Planning to retire between ages 55 and 59.5?

When planning for early retirement, it is important to consider taxes and penalties when designing a withdrawal strategy which includes tax-advantaged retirement accounts like 401(k)s and 403(b)s. Typically, withdrawals from 401(k) or 403(b) accounts prior to age 59.5 will result in a 10% penalty on top of ordinary income taxes. However, if you separate from your employer in the calendar year in which you turn 55* or later, your withdrawals from your recent employer's retirement plan prior to age 59.5 will be penalty-free in accordance with the IRS Rule of 55. Your method of separation doesn’t matter whether you were laid off, fired, or quit. It’s the timing that matters.

Early Retirement Planning Strategies Surrounding the Rule of 55

If you are planning to retire between the ages of 55 and 59.5 and want to withdraw money from your 401(k) or 403(b) plans penalty-free during early retirement (congrats!) by utilizing the IRS Rule of 55, here are steps to consider:

  • Confirm that your employer’s plan permits early withdrawals.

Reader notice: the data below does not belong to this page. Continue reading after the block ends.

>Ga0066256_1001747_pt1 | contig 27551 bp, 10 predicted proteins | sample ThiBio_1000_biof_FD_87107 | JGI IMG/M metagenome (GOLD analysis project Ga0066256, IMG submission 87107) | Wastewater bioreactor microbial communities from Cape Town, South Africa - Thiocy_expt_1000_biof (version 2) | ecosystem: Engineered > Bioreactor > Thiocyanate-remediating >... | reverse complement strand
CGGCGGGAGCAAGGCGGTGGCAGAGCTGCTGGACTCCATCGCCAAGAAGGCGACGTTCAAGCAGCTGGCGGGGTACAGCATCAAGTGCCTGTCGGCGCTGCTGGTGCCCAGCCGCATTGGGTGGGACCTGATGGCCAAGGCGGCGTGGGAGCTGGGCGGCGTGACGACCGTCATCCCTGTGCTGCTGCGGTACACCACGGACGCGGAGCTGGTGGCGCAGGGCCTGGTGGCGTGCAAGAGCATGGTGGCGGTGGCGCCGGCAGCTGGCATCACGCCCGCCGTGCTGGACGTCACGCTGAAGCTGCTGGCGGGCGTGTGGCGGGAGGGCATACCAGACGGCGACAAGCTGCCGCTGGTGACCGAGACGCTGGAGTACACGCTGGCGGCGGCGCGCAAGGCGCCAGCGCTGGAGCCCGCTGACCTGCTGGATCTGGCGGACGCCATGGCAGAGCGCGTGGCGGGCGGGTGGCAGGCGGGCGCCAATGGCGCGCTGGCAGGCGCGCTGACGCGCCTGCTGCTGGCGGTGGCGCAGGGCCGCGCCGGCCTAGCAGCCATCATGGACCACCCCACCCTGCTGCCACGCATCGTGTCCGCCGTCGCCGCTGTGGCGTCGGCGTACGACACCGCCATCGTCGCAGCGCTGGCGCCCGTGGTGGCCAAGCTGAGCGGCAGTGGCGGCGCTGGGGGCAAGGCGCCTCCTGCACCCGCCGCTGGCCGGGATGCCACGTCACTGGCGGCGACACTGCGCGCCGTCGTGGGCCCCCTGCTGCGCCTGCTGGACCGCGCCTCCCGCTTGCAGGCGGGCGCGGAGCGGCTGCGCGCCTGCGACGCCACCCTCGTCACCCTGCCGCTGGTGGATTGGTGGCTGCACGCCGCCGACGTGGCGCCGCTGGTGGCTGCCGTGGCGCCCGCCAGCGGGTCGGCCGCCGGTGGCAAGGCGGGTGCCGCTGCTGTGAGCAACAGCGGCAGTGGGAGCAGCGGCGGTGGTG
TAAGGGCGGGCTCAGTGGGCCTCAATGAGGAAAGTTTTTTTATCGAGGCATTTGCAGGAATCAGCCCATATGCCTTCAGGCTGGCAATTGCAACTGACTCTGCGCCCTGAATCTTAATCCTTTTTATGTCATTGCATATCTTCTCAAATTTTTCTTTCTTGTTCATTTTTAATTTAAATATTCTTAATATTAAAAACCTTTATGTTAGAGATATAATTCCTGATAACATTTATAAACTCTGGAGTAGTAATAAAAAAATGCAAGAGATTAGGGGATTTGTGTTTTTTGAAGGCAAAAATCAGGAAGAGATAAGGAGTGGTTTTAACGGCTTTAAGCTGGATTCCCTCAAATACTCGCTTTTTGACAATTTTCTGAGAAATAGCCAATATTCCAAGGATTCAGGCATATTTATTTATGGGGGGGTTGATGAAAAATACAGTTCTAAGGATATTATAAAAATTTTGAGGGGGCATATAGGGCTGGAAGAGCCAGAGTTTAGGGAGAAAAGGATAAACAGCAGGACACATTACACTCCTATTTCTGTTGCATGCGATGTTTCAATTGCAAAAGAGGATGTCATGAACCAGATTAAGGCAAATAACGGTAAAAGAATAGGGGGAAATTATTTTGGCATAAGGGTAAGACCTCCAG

• If you are close to age 55, do not quit until January 1st of the calendar year in which you turn 55 years old. For example, if you turn 55 in 2022, do not quit before December 31, 2021.
  • Roll over retirement accounts from previous employers into your current 401(k) or 403(b). Many retirement plans will allow you to roll over retirement account balances from former employers. The Rule of 55 will only allow penalty-free withdrawals from your retirement account at the employer from which you separated.
  • Many employers will let you roll funds from an IRA into your 401(k)/403(b) if the funds originally came from a former employer’s retirement plan. Similar to the step mentioned above, rolling over your IRA into your current 401(k)/403(b) will help you maximize the amount you can withdraw penalty-free using the Rule of 55.
  • Do not roll your 401(k) or 403(b) account into an IRA after you leave your employer between the ages of 55 and 59.5. The Rule of 55 does not apply to IRA accounts. It’s better to keep your retirement accounts at your recent employer to maintain the ability to make penalty-free withdrawals.

As always, it’s best to consult your trusted financial professional to determine your best course of action regarding the Rule of 55 and early retirement. Do not allow your advisor to roll your retirement account out of your employer’s plan until you’re confident that you will not utilize the Rule of 55 for early withdrawals between the ages of 55 and 59.5.

*For qualified public safety employees such as firefighters, police officers and air traffic controllers, the Rule of 55 applies in the calendar year you turn 50 years old.